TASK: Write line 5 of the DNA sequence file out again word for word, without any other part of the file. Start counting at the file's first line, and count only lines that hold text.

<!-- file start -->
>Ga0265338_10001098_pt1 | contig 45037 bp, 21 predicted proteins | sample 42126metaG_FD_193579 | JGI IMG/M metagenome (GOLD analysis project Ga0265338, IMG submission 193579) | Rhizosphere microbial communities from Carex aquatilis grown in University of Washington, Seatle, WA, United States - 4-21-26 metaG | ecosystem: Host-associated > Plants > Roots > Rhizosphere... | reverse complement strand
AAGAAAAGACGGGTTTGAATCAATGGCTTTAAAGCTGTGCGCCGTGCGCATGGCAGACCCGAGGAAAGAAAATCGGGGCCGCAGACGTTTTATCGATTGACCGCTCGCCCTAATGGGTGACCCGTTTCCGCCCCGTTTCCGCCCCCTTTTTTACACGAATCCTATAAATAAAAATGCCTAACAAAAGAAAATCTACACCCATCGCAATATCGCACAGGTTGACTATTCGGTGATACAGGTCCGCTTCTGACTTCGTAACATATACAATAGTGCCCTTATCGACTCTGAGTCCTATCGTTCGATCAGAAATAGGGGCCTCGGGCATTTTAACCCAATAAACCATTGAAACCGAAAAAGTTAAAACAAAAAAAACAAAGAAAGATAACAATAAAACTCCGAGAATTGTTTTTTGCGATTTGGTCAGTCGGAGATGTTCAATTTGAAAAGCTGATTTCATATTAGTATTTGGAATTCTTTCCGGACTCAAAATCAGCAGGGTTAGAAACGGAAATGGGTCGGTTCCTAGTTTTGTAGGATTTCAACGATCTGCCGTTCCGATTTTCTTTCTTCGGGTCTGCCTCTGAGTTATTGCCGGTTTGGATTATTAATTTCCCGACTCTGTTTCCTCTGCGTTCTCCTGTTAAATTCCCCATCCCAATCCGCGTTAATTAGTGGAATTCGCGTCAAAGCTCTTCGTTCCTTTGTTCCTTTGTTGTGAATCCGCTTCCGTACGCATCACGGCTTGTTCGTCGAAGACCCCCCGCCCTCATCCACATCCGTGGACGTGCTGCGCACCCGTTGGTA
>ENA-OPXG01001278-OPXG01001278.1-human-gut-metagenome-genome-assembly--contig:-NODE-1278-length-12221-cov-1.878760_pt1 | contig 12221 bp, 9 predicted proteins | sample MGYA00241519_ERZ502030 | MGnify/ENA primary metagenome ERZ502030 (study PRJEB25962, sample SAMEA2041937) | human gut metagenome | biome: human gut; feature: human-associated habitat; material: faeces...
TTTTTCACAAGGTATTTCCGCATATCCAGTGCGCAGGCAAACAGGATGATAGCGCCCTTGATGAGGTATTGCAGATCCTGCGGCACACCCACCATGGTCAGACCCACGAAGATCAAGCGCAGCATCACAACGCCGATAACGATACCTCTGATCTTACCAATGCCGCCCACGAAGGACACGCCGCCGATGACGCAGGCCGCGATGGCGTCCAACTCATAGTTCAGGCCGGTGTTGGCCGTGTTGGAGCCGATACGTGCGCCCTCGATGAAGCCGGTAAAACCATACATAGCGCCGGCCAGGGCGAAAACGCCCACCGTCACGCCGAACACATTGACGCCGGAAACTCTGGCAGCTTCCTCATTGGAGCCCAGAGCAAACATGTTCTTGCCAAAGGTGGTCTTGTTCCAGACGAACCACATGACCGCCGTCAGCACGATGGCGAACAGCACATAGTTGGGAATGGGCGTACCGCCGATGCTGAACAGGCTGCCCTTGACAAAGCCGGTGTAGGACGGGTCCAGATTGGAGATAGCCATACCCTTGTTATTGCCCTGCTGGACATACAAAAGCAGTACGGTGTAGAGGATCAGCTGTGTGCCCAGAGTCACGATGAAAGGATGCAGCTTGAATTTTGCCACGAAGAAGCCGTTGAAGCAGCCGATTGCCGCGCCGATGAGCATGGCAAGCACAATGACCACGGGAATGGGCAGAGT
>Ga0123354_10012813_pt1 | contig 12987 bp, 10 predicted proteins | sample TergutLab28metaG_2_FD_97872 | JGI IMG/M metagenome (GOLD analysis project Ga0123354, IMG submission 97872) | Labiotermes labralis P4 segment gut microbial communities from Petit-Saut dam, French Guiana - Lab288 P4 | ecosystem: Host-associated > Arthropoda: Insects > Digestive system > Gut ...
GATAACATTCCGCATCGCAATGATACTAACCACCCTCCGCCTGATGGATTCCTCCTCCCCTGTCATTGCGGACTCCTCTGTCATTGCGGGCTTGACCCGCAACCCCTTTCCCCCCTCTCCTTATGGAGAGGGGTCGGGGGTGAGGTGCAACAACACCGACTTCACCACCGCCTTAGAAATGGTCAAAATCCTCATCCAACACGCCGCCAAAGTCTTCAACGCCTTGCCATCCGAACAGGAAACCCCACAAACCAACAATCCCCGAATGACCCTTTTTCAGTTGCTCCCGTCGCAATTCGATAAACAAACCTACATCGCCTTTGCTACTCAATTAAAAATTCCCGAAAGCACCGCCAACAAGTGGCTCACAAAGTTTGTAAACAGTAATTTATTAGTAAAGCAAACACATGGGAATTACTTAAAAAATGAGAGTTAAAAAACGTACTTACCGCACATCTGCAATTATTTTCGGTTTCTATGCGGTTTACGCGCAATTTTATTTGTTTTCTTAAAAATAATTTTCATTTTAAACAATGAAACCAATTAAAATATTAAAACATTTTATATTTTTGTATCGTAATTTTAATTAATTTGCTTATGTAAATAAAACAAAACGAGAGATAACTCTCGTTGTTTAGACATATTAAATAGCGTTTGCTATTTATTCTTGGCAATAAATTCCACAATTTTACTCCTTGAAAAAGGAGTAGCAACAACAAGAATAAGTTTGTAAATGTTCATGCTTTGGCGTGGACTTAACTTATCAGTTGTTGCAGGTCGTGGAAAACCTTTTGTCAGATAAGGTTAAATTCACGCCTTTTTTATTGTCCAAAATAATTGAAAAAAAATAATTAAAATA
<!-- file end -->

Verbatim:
>Ga0123354_10012813_pt1 | contig 12987 bp, 10 predicted proteins | sample TergutLab28metaG_2_FD_97872 | JGI IMG/M metagenome (GOLD analysis project Ga0123354, IMG submission 97872) | Labiotermes labralis P4 segment gut microbial communities from Petit-Saut dam, French Guiana - Lab288 P4 | ecosystem: Host-associated > Arthropoda: Insects > Digestive system > Gut ...